NCAA reacts to a trans inclusion lawsuit as Sadie Schreiner attempts to become the third transgender All-American NCAA champion

Sixteen athletes have taken legal action against the NCAA, alleging that the organization’s transgender participation policy violated Title IX in 2022. This controversy stems from Lia Thomas, a transgender swimmer from the University of Pennsylvania, participating in the NCAA swimming championships.

The lawsuit accuses the NCAA of perpetuating discrimination against women by allowing Thomas to compete and access women’s locker rooms during the event. This move, according to the plaintiffs, violates Title IX, a federal law aimed at promoting gender equity in sports.

In response, the NCAA defended its stance, emphasizing its commitment to promoting women’s sports and ensuring fair competition in all championships. However, the lawsuit challenges the legitimacy of Thomas’ participation and demands the revision of any titles or awards she received.

Just a week ago, Sadie Schreiner, a sophomore at Rochester Institute of Technology (RIT), competed in the 200 meters at the NCAA Division III Indoor Track and Field Championships in Virginia Beach, Va.

She finished her preliminary heat for the 200-meter race at 24.71, which was a tie with eighth place.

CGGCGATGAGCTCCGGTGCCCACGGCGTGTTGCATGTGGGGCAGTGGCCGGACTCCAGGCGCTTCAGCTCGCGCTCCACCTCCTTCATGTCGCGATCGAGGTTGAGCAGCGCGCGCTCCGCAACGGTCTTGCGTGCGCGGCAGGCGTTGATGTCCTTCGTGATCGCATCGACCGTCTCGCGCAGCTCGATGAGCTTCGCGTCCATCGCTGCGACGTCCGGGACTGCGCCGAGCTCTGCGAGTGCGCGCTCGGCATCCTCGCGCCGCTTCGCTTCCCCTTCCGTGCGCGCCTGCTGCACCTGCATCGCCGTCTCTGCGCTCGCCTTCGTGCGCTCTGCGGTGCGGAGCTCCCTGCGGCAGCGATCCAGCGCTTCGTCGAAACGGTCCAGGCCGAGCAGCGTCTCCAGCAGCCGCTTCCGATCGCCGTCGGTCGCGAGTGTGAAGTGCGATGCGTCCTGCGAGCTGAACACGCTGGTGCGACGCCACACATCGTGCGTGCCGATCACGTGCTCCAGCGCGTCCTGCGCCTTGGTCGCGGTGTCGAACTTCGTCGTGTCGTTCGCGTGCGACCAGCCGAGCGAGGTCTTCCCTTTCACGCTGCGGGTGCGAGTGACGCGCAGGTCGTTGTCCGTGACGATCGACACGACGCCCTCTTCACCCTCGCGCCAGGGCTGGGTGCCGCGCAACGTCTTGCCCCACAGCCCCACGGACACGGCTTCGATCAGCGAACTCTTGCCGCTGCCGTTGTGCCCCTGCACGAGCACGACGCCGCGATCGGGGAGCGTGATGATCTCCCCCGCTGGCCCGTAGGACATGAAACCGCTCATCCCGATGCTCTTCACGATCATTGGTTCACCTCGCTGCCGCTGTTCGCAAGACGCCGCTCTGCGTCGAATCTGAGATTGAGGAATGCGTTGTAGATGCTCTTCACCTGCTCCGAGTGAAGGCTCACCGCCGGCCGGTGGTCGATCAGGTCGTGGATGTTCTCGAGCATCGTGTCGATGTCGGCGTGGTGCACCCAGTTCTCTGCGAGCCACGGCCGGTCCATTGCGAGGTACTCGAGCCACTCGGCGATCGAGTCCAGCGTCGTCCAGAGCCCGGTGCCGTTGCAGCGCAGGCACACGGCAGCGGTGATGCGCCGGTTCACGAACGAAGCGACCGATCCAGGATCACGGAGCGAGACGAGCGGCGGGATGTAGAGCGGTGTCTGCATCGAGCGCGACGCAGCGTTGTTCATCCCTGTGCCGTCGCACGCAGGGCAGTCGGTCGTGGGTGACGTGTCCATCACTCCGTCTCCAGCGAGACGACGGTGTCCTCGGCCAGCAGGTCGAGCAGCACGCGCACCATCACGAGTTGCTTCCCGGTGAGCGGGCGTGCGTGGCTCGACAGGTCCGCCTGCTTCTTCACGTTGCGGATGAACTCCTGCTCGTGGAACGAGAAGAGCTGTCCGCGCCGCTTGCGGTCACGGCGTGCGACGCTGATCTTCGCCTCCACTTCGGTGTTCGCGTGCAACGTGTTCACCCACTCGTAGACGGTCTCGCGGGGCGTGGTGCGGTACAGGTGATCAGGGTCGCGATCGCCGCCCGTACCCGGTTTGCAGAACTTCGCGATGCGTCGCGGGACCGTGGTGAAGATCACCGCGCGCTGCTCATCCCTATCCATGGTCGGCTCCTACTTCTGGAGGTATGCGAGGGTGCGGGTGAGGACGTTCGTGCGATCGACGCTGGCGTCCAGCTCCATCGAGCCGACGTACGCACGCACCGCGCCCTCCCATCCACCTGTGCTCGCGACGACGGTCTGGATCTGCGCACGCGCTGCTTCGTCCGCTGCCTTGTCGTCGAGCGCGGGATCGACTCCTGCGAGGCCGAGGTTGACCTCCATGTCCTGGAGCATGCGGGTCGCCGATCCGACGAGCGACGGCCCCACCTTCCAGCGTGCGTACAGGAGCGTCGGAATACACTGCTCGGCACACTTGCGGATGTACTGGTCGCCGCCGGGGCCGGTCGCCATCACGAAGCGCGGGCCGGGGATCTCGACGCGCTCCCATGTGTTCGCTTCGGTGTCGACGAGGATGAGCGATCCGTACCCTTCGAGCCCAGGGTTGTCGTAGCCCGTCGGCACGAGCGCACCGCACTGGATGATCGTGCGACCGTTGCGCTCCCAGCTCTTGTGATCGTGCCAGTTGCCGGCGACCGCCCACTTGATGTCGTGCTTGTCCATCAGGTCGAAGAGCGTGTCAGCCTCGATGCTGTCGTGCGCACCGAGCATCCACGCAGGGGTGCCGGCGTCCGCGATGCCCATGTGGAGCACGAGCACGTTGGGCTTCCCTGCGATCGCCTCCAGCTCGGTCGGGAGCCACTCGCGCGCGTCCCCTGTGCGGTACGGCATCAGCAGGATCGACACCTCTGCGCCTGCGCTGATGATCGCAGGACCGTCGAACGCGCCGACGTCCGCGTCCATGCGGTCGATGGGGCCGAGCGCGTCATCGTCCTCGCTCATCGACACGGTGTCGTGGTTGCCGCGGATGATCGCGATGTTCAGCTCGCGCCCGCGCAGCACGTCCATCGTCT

Now she is a ninth-place finisher at the NCAA Championships.

At the Liberty League Championships, Schreiner clinched a conference title in the 200 meters and secured a second-place finish in the 400 meters, contributing to RIT’s impressive third-place finish in the team standings.

Despite her achievements, Schreiner has faced scrutiny from certain quarters due to her status as one of the few openly transgender student-athletes competing in the NCAA. However, she remains fully eligible under NCAA regulations, which mandate the submission of medical testing data to confirm hormone levels.

If Schreiner advances to Saturday’s final, she could become the NCAA’s third openly transgender All-American, following the footsteps of CeCĂ© Telfer and Lia Thomas. A victory in the event final on Saturday night would further cement her place in history, making her an NCAA champion alongside Telfer and Thomas.